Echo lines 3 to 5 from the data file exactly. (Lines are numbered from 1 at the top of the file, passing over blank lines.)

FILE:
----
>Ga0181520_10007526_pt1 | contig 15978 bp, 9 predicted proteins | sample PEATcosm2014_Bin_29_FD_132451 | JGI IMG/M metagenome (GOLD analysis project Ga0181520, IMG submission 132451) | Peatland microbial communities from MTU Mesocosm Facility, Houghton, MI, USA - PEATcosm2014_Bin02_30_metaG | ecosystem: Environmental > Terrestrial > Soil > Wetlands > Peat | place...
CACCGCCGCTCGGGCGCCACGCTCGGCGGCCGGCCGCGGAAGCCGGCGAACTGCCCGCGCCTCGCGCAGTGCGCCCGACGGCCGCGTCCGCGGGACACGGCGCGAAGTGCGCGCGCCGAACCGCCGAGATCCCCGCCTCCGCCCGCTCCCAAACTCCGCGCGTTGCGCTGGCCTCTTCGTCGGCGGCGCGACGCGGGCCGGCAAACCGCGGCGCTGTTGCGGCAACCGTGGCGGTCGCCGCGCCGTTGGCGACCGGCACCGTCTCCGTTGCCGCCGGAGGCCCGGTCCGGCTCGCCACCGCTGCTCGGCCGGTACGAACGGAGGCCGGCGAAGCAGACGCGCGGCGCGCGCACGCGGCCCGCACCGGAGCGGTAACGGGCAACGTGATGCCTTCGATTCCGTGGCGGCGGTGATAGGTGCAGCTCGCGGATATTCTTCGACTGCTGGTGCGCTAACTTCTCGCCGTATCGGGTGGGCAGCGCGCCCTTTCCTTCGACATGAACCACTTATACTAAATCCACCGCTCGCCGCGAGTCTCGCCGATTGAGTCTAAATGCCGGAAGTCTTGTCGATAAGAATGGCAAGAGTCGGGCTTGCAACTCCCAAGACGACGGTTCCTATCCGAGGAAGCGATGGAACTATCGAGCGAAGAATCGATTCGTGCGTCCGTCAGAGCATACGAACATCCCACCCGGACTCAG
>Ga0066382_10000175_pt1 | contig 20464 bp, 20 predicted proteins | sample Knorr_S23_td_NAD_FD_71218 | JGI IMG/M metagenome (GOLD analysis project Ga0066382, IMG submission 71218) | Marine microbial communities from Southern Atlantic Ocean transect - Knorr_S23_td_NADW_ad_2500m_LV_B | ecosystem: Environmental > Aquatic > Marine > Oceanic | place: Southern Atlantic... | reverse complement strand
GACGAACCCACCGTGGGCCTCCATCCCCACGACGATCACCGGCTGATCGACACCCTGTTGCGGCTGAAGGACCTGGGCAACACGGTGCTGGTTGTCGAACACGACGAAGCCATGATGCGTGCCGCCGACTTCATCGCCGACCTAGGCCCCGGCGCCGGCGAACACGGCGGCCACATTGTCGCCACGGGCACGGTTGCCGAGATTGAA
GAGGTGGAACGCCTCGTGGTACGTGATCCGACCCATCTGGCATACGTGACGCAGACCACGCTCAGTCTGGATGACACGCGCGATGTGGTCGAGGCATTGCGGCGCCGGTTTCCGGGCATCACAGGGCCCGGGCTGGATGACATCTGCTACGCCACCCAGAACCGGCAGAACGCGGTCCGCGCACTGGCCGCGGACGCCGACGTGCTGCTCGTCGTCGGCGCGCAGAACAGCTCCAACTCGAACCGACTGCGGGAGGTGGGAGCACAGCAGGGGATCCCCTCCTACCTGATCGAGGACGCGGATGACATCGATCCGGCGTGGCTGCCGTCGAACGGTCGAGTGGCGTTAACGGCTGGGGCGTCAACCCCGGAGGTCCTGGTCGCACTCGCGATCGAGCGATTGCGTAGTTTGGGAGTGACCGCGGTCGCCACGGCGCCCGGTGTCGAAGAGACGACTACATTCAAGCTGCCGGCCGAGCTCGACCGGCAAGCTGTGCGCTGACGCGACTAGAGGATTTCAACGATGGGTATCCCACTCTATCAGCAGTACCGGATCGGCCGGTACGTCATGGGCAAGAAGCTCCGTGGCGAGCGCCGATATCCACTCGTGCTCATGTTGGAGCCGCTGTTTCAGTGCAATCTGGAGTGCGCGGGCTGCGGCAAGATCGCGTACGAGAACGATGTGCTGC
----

>Ga0066382_10000175_pt1 | contig 20464 bp, 20 predicted proteins | sample Knorr_S23_td_NAD_FD_71218 | JGI IMG/M metagenome (GOLD analysis project Ga0066382, IMG submission 71218) | Marine microbial communities from Southern Atlantic Ocean transect - Knorr_S23_td_NADW_ad_2500m_LV_B | ecosystem: Environmental > Aquatic > Marine > Oceanic | place: Southern Atlantic... | reverse complement strand
GACGAACCCACCGTGGGCCTCCATCCCCACGACGATCACCGGCTGATCGACACCCTGTTGCGGCTGAAGGACCTGGGCAACACGGTGCTGGTTGTCGAACACGACGAAGCCATGATGCGTGCCGCCGACTTCATCGCCGACCTAGGCCCCGGCGCCGGCGAACACGGCGGCCACATTGTCGCCACGGGCACGGTTGCCGAGATTGAA
GAGGTGGAACGCCTCGTGGTACGTGATCCGACCCATCTGGCATACGTGACGCAGACCACGCTCAGTCTGGATGACACGCGCGATGTGGTCGAGGCATTGCGGCGCCGGTTTCCGGGCATCACAGGGCCCGGGCTGGATGACATCTGCTACGCCACCCAGAACCGGCAGAACGCGGTCCGCGCACTGGCCGCGGACGCCGACGTGCTGCTCGTCGTCGGCGCGCAGAACAGCTCCAACTCGAACCGACTGCGGGAGGTGGGAGCACAGCAGGGGATCCCCTCCTACCTGATCGAGGACGCGGATGACATCGATCCGGCGTGGCTGCCGTCGAACGGTCGAGTGGCGTTAACGGCTGGGGCGTCAACCCCGGAGGTCCTGGTCGCACTCGCGATCGAGCGATTGCGTAGTTTGGGAGTGACCGCGGTCGCCACGGCGCCCGGTGTCGAAGAGACGACTACATTCAAGCTGCCGGCCGAGCTCGACCGGCAAGCTGTGCGCTGACGCGACTAGAGGATTTCAACGATGGGTATCCCACTCTATCAGCAGTACCGGATCGGCCGGTACGTCATGGGCAAGAAGCTCCGTGGCGAGCGCCGATATCCACTCGTGCTCATGTTGGAGCCGCTGTTTCAGTGCAATCTGGAGTGCGCGGGCTGCGGCAAGATCGCGTACGAGAACGATGTGCTGC